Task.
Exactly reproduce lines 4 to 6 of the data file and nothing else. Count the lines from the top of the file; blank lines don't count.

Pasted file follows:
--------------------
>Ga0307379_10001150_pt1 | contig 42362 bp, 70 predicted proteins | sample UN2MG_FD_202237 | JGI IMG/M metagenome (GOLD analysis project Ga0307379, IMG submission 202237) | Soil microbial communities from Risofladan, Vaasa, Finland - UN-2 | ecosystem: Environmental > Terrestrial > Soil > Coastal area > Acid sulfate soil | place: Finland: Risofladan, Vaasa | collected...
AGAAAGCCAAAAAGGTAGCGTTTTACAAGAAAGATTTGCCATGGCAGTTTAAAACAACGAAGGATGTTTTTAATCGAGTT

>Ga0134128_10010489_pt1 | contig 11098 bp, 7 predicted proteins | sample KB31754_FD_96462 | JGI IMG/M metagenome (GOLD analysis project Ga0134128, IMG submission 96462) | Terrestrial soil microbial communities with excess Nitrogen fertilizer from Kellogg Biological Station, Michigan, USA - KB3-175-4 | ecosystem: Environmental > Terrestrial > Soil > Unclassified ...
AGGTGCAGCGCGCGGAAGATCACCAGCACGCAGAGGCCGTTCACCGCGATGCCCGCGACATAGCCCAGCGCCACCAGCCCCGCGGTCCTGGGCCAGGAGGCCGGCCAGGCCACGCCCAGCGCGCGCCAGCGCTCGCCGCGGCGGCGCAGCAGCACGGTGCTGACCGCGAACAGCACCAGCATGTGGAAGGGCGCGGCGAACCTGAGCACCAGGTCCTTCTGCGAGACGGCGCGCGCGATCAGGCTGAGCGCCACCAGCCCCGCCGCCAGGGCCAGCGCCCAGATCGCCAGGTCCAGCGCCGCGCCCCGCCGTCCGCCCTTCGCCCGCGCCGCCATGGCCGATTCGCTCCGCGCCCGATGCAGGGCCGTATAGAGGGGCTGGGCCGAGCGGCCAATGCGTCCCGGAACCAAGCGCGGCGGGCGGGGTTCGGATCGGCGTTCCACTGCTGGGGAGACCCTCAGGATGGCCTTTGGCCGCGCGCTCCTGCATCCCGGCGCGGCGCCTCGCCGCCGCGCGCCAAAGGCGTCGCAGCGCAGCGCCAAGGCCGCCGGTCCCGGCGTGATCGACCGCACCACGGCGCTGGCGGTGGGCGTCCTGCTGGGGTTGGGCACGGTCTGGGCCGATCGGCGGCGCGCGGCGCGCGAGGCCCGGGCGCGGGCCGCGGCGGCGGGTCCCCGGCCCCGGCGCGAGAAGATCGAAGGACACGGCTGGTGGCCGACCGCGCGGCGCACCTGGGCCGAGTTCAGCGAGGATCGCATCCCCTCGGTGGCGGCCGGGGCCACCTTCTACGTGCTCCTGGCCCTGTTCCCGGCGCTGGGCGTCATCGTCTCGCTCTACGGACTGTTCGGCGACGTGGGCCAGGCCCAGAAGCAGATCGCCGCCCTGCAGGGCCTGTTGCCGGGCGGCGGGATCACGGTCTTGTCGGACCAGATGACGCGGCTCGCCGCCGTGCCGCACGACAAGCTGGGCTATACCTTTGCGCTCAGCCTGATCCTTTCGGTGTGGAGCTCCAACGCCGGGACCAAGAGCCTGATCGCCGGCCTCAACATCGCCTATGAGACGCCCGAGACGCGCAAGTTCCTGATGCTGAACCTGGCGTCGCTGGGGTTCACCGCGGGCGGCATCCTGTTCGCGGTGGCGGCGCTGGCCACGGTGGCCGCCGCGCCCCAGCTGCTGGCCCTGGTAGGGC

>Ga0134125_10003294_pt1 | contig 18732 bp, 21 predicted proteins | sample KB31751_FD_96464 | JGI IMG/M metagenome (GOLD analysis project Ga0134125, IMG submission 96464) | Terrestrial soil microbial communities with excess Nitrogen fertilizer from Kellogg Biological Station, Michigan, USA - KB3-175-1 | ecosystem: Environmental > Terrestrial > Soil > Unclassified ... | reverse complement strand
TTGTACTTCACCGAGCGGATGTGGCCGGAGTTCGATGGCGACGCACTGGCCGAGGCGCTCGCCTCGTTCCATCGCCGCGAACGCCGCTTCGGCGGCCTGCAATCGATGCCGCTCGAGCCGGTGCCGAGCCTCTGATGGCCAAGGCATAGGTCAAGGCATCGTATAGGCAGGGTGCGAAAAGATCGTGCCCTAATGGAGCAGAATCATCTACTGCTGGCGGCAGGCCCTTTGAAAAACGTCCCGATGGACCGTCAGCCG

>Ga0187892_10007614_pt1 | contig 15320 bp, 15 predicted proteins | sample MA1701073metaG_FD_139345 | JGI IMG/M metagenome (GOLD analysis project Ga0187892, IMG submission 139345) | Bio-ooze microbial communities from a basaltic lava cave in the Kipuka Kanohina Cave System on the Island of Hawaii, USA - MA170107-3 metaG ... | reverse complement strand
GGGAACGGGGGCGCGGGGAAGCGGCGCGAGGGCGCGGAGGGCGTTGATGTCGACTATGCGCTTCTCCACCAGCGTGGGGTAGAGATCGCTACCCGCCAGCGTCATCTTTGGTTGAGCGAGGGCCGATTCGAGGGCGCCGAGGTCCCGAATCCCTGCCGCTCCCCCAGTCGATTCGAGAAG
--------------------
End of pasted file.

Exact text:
AGGTGCAGCGCGCGGAAGATCACCAGCACGCAGAGGCCGTTCACCGCGATGCCCGCGACATAGCCCAGCGCCACCAGCCCCGCGGTCCTGGGCCAGGAGGCCGGCCAGGCCACGCCCAGCGCGCGCCAGCGCTCGCCGCGGCGGCGCAGCAGCACGGTGCTGACCGCGAACAGCACCAGCATGTGGAAGGGCGCGGCGAACCTGAGCACCAGGTCCTTCTGCGAGACGGCGCGCGCGATCAGGCTGAGCGCCACCAGCCCCGCCGCCAGGGCCAGCGCCCAGATCGCCAGGTCCAGCGCCGCGCCCCGCCGTCCGCCCTTCGCCCGCGCCGCCATGGCCGATTCGCTCCGCGCCCGATGCAGGGCCGTATAGAGGGGCTGGGCCGAGCGGCCAATGCGTCCCGGAACCAAGCGCGGCGGGCGGGGTTCGGATCGGCGTTCCACTGCTGGGGAGACCCTCAGGATGGCCTTTGGCCGCGCGCTCCTGCATCCCGGCGCGGCGCCTCGCCGCCGCGCGCCAAAGGCGTCGCAGCGCAGCGCCAAGGCCGCCGGTCCCGGCGTGATCGACCGCACCACGGCGCTGGCGGTGGGCGTCCTGCTGGGGTTGGGCACGGTCTGGGCCGATCGGCGGCGCGCGGCGCGCGAGGCCCGGGCGCGGGCCGCGGCGGCGGGTCCCCGGCCCCGGCGCGAGAAGATCGAAGGACACGGCTGGTGGCCGACCGCGCGGCGCACCTGGGCCGAGTTCAGCGAGGATCGCATCCCCTCGGTGGCGGCCGGGGCCACCTTCTACGTGCTCCTGGCCCTGTTCCCGGCGCTGGGCGTCATCGTCTCGCTCTACGGACTGTTCGGCGACGTGGGCCAGGCCCAGAAGCAGATCGCCGCCCTGCAGGGCCTGTTGCCGGGCGGCGGGATCACGGTCTTGTCGGACCAGATGACGCGGCTCGCCGCCGTGCCGCACGACAAGCTGGGCTATACCTTTGCGCTCAGCCTGATCCTTTCGGTGTGGAGCTCCAACGCCGGGACCAAGAGCCTGATCGCCGGCCTCAACATCGCCTATGAGACGCCCGAGACGCGCAAGTTCCTGATGCTGAACCTGGCGTCGCTGGGGTTCACCGCGGGCGGCATCCTGTTCGCGGTGGCGGCGCTGGCCACGGTGGCCGCCGCGCCCCAGCTGCTGGCCCTGGTAGGGC

>Ga0134125_10003294_pt1 | contig 18732 bp, 21 predicted proteins | sample KB31751_FD_96464 | JGI IMG/M metagenome (GOLD analysis project Ga0134125, IMG submission 96464) | Terrestrial soil microbial communities with excess Nitrogen fertilizer from Kellogg Biological Station, Michigan, USA - KB3-175-1 | ecosystem: Environmental > Terrestrial > Soil > Unclassified ... | reverse complement strand
TTGTACTTCACCGAGCGGATGTGGCCGGAGTTCGATGGCGACGCACTGGCCGAGGCGCTCGCCTCGTTCCATCGCCGCGAACGCCGCTTCGGCGGCCTGCAATCGATGCCGCTCGAGCCGGTGCCGAGCCTCTGATGGCCAAGGCATAGGTCAAGGCATCGTATAGGCAGGGTGCGAAAAGATCGTGCCCTAATGGAGCAGAATCATCTACTGCTGGCGGCAGGCCCTTTGAAAAACGTCCCGATGGACCGTCAGCCG